On the way back home, I saw Gaza looking darker than ever, and a small tear escaped from my eye. ”It looks like there is no one who cares for us,” A boy scout told me. I opened my mouth to tell him that this wasn’t true, but I could not find a word to say.
Just like all the scouts, I went home, took a shower, and tried to rest after a long day under heavy sun. All of us were seasick and sick in our hearts as well. I lay on my bed to sleep and forget about humankind. I set my head on my pillow and thought. “We are on our own, and nobody cares.”
The Boats Arrive
Then my mum came to my room with a smile on her face, ”Jamal, the boats are visible on TV.” Mum said. So I jumped from my bed and asked her, ”When?” She said, “It is just breaking news.” I can’t remember how, when, or why I found myself on a bus going back to the port with the scouts. I can’t remember how we managed to be together again going to the Port of Gaza. We all jumped on board different fishing boats and sailed to the open sea again.
There, on the horizon, I saw three elements: A beautiful sunset, the SS Liberty, and the SS Free Gaza. On the east side of the Port, more and more people from Gaza were gathering. This time, their disappointed faces were not there. We could hear the people laughing high and delighted as they strained to catch sight of the boats.
In a couple of minutes, those of us on the fishing boats came closer to the Free Gaza, and I saw the peace flag hanging up, and Maria Del Mar Fernandez waving a Palestinian flag and shouting. Suddenly, I saw many kids taking off their t-shirts and jumping into the sea, swimming to the Free Gaza. My small boat got me closer to the boats, and as my feet touched the deck, it gave me a shock. My mind was blown away as I forget every single suffering I had in my life under Israel’s blockade. I moved over to someone who was so calm and a bit away from all the media.
”Hey, welcome to Gaza.” I said with a smile.
I kept repeating these words and getting happier with every handshake. By the side of the cabin, I saw a muscled guy with Tattoos on his arms and a nice cap. ‘’Is he the captain?’’ I wondered. After shaking his hand, I kept speaking to him, and within moments, we became friends. He was this nice Italian guy who had left Italy searching for justice and truth whose name was Vittorio Utopia Arrigoni. I shared the Palestinian flag with him, and we started waving to the media and the tens of thousands of people who came to see the boats in our small port.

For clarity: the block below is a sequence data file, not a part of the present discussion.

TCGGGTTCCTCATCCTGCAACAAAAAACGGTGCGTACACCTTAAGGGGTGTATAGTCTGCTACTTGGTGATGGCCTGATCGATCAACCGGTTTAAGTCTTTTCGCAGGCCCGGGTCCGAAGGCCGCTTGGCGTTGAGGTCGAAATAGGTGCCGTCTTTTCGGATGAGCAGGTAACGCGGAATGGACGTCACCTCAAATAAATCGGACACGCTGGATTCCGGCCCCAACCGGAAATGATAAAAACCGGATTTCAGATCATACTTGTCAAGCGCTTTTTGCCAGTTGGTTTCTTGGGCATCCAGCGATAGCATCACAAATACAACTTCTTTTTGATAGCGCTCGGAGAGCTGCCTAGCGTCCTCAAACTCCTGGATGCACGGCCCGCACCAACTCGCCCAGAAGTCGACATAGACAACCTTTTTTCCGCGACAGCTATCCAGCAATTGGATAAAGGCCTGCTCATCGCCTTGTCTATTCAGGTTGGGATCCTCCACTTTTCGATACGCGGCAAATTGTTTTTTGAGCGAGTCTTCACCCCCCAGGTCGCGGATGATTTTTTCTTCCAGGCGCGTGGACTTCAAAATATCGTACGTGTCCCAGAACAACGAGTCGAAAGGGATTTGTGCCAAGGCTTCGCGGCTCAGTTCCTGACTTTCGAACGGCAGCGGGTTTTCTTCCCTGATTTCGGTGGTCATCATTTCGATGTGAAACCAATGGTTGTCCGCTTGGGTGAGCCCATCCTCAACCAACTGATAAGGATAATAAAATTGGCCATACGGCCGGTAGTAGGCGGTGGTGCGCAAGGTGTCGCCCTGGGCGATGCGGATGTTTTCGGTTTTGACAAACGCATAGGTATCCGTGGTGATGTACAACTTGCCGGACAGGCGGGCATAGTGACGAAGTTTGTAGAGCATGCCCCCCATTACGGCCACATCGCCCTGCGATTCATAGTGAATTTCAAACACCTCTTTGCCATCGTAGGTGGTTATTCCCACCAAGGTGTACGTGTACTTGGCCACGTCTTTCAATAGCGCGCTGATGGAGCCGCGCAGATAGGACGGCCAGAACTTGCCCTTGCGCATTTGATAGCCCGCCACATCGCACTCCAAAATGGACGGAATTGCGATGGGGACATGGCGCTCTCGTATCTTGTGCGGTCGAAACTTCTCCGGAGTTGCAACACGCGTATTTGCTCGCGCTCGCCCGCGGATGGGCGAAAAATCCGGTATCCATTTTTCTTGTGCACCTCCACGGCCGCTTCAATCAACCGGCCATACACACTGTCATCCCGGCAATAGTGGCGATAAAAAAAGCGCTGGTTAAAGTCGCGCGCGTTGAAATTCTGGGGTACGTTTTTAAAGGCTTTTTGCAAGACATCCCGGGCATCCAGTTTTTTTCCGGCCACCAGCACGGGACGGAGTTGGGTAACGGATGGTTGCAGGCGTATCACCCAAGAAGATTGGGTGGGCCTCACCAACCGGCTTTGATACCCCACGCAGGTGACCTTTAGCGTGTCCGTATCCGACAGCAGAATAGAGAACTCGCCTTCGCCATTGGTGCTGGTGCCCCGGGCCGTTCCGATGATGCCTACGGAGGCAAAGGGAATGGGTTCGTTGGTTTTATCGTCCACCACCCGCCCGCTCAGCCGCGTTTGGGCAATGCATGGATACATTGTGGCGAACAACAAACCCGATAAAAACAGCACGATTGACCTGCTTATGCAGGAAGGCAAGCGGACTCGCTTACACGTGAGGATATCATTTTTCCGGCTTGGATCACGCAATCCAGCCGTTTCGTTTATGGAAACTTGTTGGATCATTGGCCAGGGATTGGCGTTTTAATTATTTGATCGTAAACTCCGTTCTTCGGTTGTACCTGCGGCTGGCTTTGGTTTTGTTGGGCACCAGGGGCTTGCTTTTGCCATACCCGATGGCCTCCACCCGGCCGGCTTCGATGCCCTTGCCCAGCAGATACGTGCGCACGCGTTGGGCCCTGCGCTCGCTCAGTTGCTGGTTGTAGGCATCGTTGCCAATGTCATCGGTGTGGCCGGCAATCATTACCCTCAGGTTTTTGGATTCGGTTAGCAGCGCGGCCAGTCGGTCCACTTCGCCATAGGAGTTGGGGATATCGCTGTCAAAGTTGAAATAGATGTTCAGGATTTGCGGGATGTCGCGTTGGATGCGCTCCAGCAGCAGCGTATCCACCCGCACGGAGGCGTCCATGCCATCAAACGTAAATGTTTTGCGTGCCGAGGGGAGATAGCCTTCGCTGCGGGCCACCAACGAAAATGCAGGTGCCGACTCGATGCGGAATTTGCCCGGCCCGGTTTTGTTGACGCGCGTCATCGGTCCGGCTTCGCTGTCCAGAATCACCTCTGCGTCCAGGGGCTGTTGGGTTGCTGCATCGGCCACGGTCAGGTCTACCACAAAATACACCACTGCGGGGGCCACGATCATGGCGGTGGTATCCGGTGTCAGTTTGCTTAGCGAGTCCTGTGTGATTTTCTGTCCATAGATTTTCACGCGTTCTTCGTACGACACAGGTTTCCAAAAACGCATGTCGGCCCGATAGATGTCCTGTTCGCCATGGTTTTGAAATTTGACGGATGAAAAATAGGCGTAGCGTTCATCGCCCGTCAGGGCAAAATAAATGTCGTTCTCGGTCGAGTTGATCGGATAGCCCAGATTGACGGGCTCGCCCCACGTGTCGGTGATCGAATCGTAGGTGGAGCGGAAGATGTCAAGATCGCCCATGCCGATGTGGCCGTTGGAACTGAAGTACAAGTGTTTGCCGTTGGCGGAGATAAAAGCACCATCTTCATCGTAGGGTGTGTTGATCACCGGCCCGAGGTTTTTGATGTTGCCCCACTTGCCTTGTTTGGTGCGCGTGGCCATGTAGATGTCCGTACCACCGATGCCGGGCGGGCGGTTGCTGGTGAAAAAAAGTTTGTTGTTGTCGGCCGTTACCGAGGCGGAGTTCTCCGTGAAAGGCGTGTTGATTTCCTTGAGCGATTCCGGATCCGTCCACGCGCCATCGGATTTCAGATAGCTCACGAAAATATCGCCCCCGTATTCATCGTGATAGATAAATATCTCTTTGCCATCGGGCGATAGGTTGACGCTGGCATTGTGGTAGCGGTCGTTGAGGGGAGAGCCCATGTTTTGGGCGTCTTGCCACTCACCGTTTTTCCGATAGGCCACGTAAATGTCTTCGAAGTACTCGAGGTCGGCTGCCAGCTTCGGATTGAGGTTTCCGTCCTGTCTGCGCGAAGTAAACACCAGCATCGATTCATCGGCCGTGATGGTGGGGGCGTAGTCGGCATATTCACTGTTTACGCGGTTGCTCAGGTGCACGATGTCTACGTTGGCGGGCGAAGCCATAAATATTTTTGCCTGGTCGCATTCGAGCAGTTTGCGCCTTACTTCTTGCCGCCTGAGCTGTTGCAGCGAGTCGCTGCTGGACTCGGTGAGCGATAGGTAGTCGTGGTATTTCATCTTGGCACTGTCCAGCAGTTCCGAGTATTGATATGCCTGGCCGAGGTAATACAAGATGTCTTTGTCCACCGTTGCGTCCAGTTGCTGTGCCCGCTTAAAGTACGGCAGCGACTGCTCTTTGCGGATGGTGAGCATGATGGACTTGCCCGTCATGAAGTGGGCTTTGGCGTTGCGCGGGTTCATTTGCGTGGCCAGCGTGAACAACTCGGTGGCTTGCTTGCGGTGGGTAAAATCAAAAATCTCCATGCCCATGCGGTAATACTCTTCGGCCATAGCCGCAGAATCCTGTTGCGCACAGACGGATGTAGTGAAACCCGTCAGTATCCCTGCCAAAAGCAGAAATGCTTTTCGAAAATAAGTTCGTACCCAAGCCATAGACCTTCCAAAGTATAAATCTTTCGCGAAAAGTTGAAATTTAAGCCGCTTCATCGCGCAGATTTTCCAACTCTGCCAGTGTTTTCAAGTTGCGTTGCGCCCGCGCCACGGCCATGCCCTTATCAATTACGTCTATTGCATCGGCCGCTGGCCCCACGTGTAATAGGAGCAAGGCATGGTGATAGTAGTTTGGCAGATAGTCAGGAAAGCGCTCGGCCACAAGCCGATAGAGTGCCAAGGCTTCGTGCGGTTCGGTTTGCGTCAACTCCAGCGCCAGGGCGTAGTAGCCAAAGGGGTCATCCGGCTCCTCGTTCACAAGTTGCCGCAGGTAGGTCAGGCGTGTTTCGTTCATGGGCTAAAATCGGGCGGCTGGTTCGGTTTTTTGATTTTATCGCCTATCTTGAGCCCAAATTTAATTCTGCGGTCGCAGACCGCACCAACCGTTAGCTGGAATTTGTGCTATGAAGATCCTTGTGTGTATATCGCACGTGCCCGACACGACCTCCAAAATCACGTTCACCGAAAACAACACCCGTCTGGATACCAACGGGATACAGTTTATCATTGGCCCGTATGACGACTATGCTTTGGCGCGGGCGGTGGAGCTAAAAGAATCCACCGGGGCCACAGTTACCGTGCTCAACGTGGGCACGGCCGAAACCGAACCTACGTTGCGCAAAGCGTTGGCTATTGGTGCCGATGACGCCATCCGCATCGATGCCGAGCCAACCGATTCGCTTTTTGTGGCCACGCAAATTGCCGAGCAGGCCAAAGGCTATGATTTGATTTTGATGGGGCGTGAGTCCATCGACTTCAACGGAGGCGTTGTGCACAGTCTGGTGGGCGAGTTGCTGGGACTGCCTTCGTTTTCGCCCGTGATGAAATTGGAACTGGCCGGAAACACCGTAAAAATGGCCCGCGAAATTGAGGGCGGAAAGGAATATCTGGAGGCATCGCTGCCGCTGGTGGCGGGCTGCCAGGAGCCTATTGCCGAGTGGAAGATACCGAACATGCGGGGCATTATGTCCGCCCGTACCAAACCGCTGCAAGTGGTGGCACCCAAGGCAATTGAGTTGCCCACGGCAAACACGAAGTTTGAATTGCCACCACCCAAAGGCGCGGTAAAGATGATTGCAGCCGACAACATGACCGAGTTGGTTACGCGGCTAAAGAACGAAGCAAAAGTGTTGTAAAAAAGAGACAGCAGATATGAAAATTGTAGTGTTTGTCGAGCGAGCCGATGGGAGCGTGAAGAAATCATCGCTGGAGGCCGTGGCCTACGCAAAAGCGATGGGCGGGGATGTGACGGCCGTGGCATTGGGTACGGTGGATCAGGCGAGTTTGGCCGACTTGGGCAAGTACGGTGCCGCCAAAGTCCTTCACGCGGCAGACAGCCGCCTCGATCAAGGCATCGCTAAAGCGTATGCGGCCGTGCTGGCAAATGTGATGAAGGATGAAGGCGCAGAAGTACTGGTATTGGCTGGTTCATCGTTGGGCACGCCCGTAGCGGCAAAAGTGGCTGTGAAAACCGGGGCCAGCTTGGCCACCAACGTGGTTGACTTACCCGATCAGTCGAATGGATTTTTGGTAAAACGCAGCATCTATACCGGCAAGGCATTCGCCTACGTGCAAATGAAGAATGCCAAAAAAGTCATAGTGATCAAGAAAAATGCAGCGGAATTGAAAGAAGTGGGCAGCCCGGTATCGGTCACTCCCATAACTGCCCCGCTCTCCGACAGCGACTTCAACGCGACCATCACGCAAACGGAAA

For a short period, the boats orbited the port; then it was time to evacuate the boats and to greet our guests on land in Gaza. We scouts stood in a line and saluted the new Palestinians who had come from across the globe with one message, ”Stay Human”.
I will never forget all the small and big hands that came out from the crowds to shake hands with the activists. I can’t forget how tanned the people were after that very long waiting day in the port, but also I can’t forget the spirit in the crowd after those heroes landed on the shore. I remember I went home that day with a charged battery for life and hope.
The two boats weren’t necessarily bringing supplies to the people of Gaza, but they brought what is more important, They brought enough hope for over 1.5 million people who live under the blockade that someday we would be free.
Ann Wright served 29 years in the US Army and retired as a Colonel. She was a US diplomat for 16 years and resigned in March 2003 in opposition to Bush’s War on Iraq. She was a passenger in the 2010, 2011 and 2015 Gaza Freedom Flotillas. She is on the steering committee of the US campaign for the Women’s Boat to Gaza and on the International Steering committee.